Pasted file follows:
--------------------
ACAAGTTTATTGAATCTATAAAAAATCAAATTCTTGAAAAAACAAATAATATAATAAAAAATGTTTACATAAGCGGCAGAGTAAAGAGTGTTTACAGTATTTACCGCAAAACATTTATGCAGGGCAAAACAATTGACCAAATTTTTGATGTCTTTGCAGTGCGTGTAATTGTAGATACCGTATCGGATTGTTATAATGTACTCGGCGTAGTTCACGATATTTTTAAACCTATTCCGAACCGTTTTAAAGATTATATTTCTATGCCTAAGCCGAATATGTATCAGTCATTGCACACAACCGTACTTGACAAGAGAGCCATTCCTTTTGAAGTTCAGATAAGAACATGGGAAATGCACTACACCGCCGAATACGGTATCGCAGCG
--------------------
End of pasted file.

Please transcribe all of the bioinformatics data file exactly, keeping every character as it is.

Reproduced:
ACAAGTTTATTGAATCTATAAAAAATCAAATTCTTGAAAAAACAAATAATATAATAAAAAATGTTTACATAAGCGGCAGAGTAAAGAGTGTTTACAGTATTTACCGCAAAACATTTATGCAGGGCAAAACAATTGACCAAATTTTTGATGTCTTTGCAGTGCGTGTAATTGTAGATACCGTATCGGATTGTTATAATGTACTCGGCGTAGTTCACGATATTTTTAAACCTATTCCGAACCGTTTTAAAGATTATATTTCTATGCCTAAGCCGAATATGTATCAGTCATTGCACACAACCGTACTTGACAAGAGAGCCATTCCTTTTGAAGTTCAGATAAGAACATGGGAAATGCACTACACCGCCGAATACGGTATCGCAGCG